Several nights ago, 3 1/2 year old Franky decided he didn't want to sleep at night anymore. Seemingly out of the blue, he became terrified of sleeping in his room.
No other changes, same old bedtime routine and everything. He just started crying and saying he was scared.
What was he scared of? His ceiling fan, creatures, noises. He couldn't name just one thing. Seems as though he was all around scared.
The other night I heard footsteps and thought that he was grabbing a toy and hopping back into bed. Only did I find out the next morning that he ran across the hallway to his sister's room where he woke her up and made himself at home in her bed until the next morning, kicking little legs and all.
The two issues here are 1. he's afraid, which makes us feel bad and 2. this is keeping the entire household awake, which makes us feel tired. After finally getting him to relax and fall asleep last night, we awoke to another round of being scared that lasted from 2:30-3:30 a.m.
We could have passed for zombies this morning dragging ourselves out of bed, except for Franky, who happily chirped, "Can I have some oatmeal?" "Blergh," I answered pulling milk out of the fridge with one eye open.
This morning I put a halt to any watching of Scooby Doo which is one of his favorites. I think we can take a break from vampires and ghost pirates for awhile.
On top of that, what time of year is it? Oh yeah, Halloween! I can't help to think that although he's super excited for Halloween, this might be adding to the scare factor.
What's a family to do? Here are some helpful tips I found while researching this very problem today.
- Ask your child what they're afraid of. This helped me a little, but it seems like Franky's little imagination might be turning every shadow and noise into a scary monster. Your child might name something that they heard their sibling say or a cartoon, which will help you pinpoint how to help eliminate anything provoking the fear.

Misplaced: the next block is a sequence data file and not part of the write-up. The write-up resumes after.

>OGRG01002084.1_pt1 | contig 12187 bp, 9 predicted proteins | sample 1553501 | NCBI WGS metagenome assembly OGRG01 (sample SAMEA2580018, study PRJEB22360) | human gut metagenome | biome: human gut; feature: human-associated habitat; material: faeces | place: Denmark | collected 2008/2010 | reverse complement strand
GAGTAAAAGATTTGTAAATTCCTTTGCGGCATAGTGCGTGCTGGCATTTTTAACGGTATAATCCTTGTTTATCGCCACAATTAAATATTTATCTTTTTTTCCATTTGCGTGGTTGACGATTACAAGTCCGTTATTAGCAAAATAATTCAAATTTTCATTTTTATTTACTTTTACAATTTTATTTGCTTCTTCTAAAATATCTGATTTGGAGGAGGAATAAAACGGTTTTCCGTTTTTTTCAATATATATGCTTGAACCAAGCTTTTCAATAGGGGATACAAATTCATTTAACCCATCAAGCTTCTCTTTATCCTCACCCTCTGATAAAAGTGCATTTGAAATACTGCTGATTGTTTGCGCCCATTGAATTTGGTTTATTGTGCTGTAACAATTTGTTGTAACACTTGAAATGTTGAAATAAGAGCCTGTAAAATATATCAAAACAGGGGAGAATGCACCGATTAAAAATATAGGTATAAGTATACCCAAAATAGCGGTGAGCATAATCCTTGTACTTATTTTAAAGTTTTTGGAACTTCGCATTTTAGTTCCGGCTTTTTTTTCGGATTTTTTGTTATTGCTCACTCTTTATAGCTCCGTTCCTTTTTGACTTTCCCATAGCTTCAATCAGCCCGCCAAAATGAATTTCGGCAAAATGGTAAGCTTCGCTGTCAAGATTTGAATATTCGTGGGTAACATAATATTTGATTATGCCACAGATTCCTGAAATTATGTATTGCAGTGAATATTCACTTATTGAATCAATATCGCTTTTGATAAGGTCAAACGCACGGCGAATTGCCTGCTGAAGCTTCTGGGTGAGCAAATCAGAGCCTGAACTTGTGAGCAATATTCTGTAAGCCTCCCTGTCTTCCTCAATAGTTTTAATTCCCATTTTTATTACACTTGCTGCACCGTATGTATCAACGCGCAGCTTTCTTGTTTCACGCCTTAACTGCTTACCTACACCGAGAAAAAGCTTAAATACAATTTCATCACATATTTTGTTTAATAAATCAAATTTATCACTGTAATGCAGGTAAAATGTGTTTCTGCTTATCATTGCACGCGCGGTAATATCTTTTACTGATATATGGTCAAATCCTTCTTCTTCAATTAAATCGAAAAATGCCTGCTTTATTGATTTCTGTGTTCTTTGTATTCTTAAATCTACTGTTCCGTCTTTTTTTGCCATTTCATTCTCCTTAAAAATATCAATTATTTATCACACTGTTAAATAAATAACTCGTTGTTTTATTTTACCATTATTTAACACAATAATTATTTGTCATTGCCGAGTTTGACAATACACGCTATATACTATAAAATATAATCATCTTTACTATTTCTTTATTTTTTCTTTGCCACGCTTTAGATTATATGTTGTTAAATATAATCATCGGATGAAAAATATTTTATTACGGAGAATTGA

- Stay calm and don't get frustrated. Easier said than done when it's 3:00 a.m., but their fear is real and not taking it seriously will only add to their anxiety.
- Resist the urge to let your child sleep in bed with you. Keeping boundaries is important when teaching your child tools to cope with their fear.
- Allow your child to talk about their fears in the daytime. They might be able to express their fears more clearly during the day, which will help you to support those coping skills and build their self confidence.
- Eliminate television or scary books 90 minutes before bedtime. Similar to how you might feel after watching a scary movie. Multiply that with your child's imagination.
- Allow nightlights and other security objects. Leave their door open a bit and leave a light on. Or, use a nightlight and make sure your child has a stuffed animal or blanket that helps them feel secure.
We always keep the bathroom light on and Franky's door cracked open. Since this didn't seem to be cutting it, I let him pick out a new nightlight at the store today.
I also decided to make him a CD of calm music. Like most kids, he loves music. I put together some classical pieces that I knew he would like (Clair de Lune, Brahms Lullaby, etc.) and explained that he was going to be able to listen to his very own CD at night.
He was very excited about both of these things and as soon as I turned the music on, he curled up in his bed. Realistically, I don't think this is going to disappear overnight, but we're making progress and that's what counts.
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